Infertility is defined as the failure to conceive after 12 months of unprotected sex between two people of childbearing age.
Women over the age of 35 are advised to seek treatment after 6 months of trying as fertility decreases rapidly after this age due to the aging of the ovaries. Inability to carry a foetus to term may also require fertility treatment.
Infertility is fairly common, occurring in 10% to 15% of couples. Statistically the cause lies with the man in 40% of cases, the women in 40% of cases and with both partners in 20% of cases. In a few cases the cause is defined as “idiopathic,” meaning unexplained.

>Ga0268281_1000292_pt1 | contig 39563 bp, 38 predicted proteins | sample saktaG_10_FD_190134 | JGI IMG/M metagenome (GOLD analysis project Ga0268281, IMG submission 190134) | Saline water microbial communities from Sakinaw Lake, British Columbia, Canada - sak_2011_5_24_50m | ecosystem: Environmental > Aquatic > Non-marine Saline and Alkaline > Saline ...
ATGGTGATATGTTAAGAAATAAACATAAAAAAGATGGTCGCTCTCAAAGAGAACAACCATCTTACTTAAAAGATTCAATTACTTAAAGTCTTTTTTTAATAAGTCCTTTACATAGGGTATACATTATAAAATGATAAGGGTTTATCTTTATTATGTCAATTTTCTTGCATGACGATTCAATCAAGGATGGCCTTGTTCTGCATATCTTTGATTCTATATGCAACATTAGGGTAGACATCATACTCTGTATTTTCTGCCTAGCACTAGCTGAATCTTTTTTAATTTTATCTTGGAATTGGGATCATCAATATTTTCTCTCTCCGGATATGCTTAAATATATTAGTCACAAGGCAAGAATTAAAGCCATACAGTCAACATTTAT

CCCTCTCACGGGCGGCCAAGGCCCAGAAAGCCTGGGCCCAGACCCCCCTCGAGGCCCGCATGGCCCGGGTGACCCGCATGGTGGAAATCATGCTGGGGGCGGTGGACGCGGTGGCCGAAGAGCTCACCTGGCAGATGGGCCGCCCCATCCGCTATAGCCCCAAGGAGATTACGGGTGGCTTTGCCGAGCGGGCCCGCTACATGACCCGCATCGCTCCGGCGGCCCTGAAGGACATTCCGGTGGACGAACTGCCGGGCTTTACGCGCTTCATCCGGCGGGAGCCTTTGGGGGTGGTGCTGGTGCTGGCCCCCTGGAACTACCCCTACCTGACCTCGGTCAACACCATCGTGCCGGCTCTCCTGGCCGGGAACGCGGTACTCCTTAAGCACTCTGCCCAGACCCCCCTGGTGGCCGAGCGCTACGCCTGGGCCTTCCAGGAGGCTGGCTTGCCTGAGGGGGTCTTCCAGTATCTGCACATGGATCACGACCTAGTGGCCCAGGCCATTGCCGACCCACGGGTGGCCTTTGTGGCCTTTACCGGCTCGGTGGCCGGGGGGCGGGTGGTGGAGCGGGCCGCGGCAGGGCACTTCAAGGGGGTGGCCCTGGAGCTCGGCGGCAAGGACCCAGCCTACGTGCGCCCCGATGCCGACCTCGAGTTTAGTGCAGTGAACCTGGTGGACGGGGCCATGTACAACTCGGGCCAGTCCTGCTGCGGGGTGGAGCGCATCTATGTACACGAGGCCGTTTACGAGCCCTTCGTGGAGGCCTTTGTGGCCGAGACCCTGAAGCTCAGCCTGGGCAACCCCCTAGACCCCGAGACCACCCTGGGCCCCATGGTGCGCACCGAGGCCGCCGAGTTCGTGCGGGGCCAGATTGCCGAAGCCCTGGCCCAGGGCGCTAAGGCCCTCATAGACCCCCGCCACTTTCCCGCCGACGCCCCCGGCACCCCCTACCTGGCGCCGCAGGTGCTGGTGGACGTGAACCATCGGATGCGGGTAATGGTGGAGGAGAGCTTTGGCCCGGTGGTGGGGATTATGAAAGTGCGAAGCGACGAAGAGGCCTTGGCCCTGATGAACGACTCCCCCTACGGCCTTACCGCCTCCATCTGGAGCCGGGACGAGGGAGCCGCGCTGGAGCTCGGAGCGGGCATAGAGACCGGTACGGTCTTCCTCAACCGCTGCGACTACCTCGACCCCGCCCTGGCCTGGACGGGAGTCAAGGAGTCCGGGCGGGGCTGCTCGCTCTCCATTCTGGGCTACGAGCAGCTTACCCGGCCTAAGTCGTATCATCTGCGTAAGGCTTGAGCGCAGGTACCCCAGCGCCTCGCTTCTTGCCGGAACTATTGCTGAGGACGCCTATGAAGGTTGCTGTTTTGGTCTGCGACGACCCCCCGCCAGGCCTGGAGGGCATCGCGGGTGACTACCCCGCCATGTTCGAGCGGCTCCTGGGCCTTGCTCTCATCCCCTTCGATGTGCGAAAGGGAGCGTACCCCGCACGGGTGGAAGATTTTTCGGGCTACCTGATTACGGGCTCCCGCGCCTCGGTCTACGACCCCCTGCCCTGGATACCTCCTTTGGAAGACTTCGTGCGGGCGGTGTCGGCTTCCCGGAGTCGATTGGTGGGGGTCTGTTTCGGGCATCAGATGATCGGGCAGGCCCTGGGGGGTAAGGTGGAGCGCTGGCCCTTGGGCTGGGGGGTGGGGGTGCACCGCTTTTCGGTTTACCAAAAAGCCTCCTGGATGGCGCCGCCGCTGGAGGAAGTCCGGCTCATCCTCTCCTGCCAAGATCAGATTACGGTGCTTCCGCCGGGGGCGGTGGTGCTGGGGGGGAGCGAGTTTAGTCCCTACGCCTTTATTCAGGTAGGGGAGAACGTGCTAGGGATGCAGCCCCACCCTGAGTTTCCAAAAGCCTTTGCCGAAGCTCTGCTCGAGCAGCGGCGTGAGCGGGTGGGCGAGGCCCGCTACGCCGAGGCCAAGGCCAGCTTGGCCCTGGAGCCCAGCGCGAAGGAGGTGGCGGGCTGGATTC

Many cases of apparent infertility can be easily treated resulting in a healthy pregnancy, while others may require more extensive treatment such as in vitro fertilisation or surgery. In about 20% of cases no pregnancy can be achieved, although success rates often depend on age (older women have a lower success rate).
People often believe that stress causes infertility and that if they “relax and forget about it” they will fall pregnant. While stress certainly doesn’t help, infertility is not your fault and is usually a medical problem requiring appropriate treatment.
The starting point is a comprehensive fertility investigation to determine whether the cause is:
A semen problem
An ovulation problem
A fertilisation problem (egg and sperm failing to unite)